By Howard Campbell—–
In commemoration of Jamaica’s 50th anniversary of Independence from Britain, the Jamaica Observer’s Entertainment section recognises 50 persons who made significant, yet unheralded, contributions to the country’s culture. This week we feature Hugh Mundell.
With the social changes that took place in Jamaica during the 1970s, youth like Hugh Mundell were inspired to write songs that better days for his countrymen and people of color
MUNDELL… protégé of one of the period’s visionaries, music producer Augustus Pablo
Mundell was a protégé of one of the period’s visionaries, music producer Augustus Pablo, whose Rockers label nurtured the talent of fledgling artists such as Earl Sixteen, Junior Reid and Yami Bolo.
Unlike most of his contemporaries who were from tough urban areas, Mundell had a middle-class upbringing. His father was a lawyer and he attended Ardenne High School, but like his mentor he had a passion for black consciousness and roots music.
Pablo had produced a series of hard-hitting songs by another young vocalist, Jacob Miller, in the early 1970s. Later that decade, he did the same for Mundell.
The most potent of the singer’s sessions for Pablo can be found on the album, Africa Must Be Free By 1983. Driven by the title song, it was an underground hit in Europe.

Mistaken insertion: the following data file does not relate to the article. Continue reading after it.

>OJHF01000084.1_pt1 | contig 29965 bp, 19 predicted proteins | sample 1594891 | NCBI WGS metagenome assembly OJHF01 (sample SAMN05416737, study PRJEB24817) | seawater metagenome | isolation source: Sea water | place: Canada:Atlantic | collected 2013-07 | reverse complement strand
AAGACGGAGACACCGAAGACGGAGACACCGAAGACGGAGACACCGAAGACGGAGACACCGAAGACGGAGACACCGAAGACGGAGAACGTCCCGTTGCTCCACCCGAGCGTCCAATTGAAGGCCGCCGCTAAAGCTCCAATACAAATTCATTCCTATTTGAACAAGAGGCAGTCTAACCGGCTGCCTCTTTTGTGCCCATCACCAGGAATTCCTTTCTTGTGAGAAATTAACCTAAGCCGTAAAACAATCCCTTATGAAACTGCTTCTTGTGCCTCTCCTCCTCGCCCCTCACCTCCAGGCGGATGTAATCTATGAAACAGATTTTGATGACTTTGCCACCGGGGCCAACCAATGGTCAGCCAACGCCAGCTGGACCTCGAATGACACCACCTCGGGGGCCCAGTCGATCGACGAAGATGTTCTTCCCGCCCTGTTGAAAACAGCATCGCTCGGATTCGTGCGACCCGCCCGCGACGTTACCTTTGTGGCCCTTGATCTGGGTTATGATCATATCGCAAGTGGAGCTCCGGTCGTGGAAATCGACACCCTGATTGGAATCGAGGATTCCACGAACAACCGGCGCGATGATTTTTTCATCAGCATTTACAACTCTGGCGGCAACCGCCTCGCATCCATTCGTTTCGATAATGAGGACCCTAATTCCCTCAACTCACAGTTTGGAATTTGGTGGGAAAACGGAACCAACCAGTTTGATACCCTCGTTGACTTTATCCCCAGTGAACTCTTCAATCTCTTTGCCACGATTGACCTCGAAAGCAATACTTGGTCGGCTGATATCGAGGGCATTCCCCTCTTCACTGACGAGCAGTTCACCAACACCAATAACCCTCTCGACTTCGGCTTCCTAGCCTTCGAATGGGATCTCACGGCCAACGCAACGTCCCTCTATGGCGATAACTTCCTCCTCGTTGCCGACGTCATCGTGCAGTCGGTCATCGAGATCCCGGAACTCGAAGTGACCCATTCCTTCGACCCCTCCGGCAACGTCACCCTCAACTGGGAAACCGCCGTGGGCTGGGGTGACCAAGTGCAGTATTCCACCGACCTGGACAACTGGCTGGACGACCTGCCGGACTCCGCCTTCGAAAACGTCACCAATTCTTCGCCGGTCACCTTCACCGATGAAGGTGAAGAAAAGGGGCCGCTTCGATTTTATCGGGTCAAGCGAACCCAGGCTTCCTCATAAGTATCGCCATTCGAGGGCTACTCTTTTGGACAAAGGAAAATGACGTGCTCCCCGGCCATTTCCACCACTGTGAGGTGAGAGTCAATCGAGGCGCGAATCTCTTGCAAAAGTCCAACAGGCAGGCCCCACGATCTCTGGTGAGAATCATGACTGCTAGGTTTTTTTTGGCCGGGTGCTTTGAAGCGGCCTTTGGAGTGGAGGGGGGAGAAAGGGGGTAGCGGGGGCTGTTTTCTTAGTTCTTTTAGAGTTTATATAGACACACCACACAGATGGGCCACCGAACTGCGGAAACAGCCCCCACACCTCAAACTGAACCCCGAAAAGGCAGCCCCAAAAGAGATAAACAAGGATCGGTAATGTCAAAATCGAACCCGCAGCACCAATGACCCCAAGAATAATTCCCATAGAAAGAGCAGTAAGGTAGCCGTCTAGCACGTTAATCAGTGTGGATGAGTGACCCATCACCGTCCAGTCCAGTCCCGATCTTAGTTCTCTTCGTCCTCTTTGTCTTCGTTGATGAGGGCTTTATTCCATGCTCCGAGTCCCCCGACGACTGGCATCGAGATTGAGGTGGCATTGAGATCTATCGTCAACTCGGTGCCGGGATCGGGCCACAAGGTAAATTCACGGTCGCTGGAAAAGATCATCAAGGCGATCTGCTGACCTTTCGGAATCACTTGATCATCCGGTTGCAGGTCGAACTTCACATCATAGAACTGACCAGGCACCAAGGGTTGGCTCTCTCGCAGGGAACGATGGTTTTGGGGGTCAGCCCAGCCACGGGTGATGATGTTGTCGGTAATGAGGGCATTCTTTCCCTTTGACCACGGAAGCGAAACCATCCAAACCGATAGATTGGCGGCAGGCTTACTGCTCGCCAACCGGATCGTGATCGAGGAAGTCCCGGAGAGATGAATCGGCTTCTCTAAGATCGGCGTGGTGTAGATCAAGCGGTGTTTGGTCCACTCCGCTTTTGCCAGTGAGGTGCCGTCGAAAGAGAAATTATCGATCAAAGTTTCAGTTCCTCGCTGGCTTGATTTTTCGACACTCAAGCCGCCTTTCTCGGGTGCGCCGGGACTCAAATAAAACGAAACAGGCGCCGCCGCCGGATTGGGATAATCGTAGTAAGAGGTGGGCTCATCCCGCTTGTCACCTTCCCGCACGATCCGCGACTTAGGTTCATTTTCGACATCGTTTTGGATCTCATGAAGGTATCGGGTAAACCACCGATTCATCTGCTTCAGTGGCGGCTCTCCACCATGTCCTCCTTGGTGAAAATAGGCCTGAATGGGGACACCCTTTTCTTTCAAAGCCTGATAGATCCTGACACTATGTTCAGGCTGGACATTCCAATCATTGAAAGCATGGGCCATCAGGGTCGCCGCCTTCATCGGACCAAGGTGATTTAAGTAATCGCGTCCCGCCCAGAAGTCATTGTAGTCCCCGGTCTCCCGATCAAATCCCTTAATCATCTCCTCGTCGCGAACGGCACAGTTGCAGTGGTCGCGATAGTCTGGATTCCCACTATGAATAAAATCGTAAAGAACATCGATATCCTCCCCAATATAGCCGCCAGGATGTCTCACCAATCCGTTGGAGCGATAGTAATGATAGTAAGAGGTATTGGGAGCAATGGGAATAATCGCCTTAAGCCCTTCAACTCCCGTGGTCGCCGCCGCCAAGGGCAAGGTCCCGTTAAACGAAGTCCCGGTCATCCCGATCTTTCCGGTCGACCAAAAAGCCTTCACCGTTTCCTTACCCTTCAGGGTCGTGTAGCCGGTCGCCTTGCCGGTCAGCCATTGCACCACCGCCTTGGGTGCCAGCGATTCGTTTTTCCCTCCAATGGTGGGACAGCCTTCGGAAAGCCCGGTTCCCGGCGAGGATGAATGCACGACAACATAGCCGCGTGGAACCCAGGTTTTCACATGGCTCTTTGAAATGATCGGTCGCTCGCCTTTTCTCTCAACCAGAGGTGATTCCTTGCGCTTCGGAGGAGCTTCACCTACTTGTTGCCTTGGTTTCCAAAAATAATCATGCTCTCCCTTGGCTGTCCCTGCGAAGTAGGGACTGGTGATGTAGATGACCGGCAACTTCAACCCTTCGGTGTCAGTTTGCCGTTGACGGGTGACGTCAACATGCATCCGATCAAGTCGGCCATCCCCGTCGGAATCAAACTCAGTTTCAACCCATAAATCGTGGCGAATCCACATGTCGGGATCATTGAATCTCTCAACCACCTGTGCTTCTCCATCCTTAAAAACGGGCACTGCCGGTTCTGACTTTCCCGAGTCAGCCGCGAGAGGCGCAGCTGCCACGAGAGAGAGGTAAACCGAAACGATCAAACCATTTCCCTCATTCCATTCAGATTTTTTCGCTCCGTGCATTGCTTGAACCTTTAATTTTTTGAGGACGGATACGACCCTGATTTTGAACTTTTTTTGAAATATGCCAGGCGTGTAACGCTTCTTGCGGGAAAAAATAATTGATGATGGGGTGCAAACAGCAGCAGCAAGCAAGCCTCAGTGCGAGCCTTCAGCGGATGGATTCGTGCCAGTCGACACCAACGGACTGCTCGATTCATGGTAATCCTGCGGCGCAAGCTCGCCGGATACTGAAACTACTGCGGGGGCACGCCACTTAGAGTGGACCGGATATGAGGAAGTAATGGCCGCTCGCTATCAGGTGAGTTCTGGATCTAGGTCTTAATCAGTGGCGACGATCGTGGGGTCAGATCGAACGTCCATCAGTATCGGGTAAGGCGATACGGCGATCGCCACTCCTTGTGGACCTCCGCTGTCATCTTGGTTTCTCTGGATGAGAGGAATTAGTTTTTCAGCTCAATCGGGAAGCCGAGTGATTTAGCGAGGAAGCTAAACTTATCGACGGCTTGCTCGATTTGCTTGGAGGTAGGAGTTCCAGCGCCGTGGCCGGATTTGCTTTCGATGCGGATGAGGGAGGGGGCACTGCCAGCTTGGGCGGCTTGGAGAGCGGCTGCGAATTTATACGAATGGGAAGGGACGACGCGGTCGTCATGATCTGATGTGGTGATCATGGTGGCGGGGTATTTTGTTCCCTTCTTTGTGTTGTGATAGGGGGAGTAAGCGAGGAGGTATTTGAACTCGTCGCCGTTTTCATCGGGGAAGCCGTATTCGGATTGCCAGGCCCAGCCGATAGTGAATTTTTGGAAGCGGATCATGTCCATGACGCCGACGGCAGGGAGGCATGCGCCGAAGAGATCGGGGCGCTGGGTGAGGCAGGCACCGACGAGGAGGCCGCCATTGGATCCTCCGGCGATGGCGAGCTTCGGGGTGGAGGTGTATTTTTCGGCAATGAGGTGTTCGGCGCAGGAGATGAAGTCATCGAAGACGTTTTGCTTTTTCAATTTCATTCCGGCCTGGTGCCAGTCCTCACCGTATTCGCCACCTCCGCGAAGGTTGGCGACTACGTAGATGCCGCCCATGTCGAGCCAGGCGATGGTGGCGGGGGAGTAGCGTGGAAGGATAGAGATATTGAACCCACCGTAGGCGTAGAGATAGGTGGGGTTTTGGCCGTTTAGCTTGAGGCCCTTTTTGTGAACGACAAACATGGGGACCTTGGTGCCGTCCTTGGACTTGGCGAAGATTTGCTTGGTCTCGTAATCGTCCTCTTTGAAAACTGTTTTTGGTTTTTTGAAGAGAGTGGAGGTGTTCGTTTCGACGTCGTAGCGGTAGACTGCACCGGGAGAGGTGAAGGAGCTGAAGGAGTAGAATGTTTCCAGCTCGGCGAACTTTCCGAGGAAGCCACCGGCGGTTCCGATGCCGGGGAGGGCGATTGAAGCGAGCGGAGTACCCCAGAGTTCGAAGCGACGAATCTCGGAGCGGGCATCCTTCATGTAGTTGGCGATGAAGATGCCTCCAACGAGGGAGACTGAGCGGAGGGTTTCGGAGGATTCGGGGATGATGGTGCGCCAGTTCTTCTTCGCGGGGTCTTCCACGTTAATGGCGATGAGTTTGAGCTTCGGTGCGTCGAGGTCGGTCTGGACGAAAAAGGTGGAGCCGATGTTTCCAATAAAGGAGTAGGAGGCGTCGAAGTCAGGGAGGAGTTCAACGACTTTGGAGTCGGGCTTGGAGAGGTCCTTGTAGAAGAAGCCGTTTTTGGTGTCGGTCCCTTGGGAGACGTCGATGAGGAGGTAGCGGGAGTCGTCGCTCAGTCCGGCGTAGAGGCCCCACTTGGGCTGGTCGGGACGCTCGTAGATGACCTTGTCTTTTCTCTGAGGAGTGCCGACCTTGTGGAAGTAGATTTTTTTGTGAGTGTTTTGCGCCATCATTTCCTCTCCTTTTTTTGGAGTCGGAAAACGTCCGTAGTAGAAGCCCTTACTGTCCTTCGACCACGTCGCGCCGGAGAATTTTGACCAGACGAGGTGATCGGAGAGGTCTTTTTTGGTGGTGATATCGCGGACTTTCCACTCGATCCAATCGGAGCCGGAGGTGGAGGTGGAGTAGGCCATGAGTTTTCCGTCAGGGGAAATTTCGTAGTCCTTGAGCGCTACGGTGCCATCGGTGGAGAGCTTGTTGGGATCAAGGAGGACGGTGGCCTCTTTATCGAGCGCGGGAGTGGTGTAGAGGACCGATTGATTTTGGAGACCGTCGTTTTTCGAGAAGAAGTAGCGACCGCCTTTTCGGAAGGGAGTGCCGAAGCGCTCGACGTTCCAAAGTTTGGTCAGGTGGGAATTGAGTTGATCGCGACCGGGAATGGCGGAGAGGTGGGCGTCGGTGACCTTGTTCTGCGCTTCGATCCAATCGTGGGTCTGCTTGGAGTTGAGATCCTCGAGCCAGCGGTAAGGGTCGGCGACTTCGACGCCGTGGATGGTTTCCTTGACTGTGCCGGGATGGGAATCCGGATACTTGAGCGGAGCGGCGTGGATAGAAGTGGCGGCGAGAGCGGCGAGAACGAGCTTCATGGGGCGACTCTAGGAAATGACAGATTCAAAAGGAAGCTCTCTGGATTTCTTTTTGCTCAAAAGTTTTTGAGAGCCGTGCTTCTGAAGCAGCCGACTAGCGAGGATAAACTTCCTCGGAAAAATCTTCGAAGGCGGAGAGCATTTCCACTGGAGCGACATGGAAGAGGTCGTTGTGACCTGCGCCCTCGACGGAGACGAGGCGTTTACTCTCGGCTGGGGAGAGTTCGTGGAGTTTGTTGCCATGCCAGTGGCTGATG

Though it never caught on with Jamaican disc jockeys, Africa Must Be Free By 1983 was an inspiration for budding roots artists like Anthony Wilmot (later Billy Mystic of the Mystic Revealers) and the Waterhouse-born Reid.
Mundell and Reid shared a special friendship. They first met in 1978 at the legendary King Tubbys studio in Waterhouse when Mundell was 16 and Reid only 13.
Mundell was reportedly so impressed by the youth’s voice that he took Reid to Pablo’s August Town studio where he recorded Speak The Truth, Reid’s first song. Although Mundell was only three years older, Reid says he was a major influence on his life.
“Him was mi brethren, mi godfather. Mundell used to encourage mi everyday,” Reid recalled during a 2007 interview.
Hugh Mundell was murdered by a gunman in the St Andrew community of Grant’s Pen Avenue in October, 1983. Eighteen year-old Junior Reid, who was in the vehicle, witnessed his friend’s death.
He was only 21 years old.
Locally, his name is mentioned only in roots circles but in Europe, Hugh Mundell is regarded as a major force. Africa Must Be Free By 1983 is still one of the most sought roots-reggae albums on that continent, testament to a talented youth with an age-old message.